China's Lunar New Year boosts consumer prices

Company News

by Glenn Dyer

China can attribute the better-than-forecast seasonal rise in consumer price inflation in February to the Lunar New Year break. However, the holiday break, known for significant spending on food and travel, had no impact on the almost endemic deflation in producer prices, which continued to decline for yet another month in February.

The consumer price index (CPI) rose by 0.7% year-on-year in February, rebounding from the steepest fall of 0.8% in over 14 years recorded in January, according to data from the National Bureau of Statistics (NBS) released on Saturday. The CPI saw a robust 1.0% month-on-month increase, marking the largest rise in three years. Economists had anticipated a 0.3% gain year-on-year and a 0.7% growth month-on-month.

The rebound in food prices, coupled with the timing of the holiday, largely explained this uptick. The Bureau of Statistics noted that food prices experienced the smallest decline in eight months (-0.9% compared to -5.9% in January), driven by increases in the cost of pork and fresh vegetables. In contrast, non-food inflation accelerated sharply to 1.1% from the previous 0.4%, with prices rising across most components including clothing, housing, health, and education, while the decline in transport prices moderated considerably.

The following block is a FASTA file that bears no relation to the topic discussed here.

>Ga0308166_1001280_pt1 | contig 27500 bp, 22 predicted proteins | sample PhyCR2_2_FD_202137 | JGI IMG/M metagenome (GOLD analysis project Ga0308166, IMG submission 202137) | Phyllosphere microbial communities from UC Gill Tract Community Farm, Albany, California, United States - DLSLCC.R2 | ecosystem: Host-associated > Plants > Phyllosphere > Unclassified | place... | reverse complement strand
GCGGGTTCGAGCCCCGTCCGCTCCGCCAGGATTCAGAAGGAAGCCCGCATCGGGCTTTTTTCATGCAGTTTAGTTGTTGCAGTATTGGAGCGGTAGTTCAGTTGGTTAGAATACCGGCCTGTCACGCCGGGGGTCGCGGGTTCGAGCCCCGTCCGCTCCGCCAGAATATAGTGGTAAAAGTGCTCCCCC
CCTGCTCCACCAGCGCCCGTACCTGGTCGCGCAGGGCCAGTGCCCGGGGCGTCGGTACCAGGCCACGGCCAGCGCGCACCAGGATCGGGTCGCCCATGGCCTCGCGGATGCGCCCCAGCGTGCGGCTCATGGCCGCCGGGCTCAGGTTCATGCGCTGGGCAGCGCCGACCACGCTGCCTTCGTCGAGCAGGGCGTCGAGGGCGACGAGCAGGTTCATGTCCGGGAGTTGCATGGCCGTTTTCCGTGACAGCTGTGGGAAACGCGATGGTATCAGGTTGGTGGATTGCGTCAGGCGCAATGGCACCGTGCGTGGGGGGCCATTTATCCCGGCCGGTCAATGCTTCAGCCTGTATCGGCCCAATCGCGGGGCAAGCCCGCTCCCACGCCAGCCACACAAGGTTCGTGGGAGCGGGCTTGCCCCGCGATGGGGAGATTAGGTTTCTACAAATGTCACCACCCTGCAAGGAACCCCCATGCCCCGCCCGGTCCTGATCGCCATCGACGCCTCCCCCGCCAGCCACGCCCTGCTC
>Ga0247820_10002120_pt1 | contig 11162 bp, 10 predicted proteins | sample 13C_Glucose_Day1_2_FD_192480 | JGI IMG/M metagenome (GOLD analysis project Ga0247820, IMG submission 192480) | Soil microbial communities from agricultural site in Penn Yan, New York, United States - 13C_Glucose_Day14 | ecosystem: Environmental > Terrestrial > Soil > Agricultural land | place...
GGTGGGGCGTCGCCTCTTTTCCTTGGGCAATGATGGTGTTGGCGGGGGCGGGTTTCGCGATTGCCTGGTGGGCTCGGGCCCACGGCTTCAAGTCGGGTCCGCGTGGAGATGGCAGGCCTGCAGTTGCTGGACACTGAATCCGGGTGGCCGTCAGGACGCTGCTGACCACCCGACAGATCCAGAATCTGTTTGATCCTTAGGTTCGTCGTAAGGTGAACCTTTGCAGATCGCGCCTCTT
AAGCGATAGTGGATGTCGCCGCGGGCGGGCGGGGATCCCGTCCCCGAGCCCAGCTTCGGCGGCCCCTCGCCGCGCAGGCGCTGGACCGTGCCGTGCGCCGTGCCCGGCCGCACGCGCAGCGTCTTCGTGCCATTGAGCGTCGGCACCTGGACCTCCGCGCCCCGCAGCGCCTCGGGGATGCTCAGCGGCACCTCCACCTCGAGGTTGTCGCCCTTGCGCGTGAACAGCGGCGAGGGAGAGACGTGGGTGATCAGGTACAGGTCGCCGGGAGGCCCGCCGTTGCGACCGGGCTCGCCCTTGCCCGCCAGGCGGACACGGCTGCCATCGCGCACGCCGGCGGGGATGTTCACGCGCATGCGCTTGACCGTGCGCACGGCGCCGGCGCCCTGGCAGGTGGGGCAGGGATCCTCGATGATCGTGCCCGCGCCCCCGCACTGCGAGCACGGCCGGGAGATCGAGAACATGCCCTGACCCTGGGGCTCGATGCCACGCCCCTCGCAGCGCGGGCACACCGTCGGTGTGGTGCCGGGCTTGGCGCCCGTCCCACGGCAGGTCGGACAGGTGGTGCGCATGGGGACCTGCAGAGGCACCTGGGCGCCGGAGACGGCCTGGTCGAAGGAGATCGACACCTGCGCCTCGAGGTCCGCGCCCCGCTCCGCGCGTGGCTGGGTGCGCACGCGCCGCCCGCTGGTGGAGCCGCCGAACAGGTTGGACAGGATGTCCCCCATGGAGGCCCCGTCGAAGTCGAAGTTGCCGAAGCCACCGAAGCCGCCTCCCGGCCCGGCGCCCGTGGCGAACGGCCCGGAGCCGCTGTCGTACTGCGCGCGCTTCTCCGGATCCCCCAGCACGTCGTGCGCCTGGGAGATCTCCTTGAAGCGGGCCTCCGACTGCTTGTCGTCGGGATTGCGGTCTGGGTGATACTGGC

In contrast, the Producer Price Index (PPI) fell by 2.7% from a year earlier in February, accelerating from a 2.5% decline the previous month, surpassing the market's forecast of a 2.5% decline. February marked the 17th consecutive month of contraction in China’s PPI, highlighting ongoing economic challenges despite modest support measures from Beijing.

The year-on-year growth in consumer prices was the highest in 11 months, thanks to increases in key food items and heightened travel spending during the week-long break. The later timing of the Lunar New Year break in mid-February, compared to late January in 2023, contributed to a smaller January CPI decline of 0.8% followed by a 1% rise in February, similar to the previous year.

Economists caution that the risks of further consumer price deflation persist due to weak consumer activity and confidence. Despite strong demand for key commodities, deflation continues across producing sectors, raising concerns. Premier Li Qiang's announcement of an ambitious economic growth target of around 5% faces challenges amid a post-COVID recovery losing momentum. The government aims for a 2024 inflation target of 3%, aligning with goals set since 2015, despite missing targets in recent years.

Moreover, efforts to revitalize the property sector, including promises of additional borrowing, lack substantial positive impacts. The government's focus on achieving an employment target of 11.7 million for 2024 reflects persistent challenges, particularly concerning youth unemployment, which remains high despite recent adjustments in statistical reporting.

Glenn Dyer

Glenn Dyer has been a finance journalist and TV producer for more than 40 years. He has worked at Maxwell Newton Publications, Queensland Newspapers, AAP, The Australian Financial Review, The Nine Network and Crikey.

Subscribe to our Daily Newsletter?

Would you like to receive our daily news to your inbox?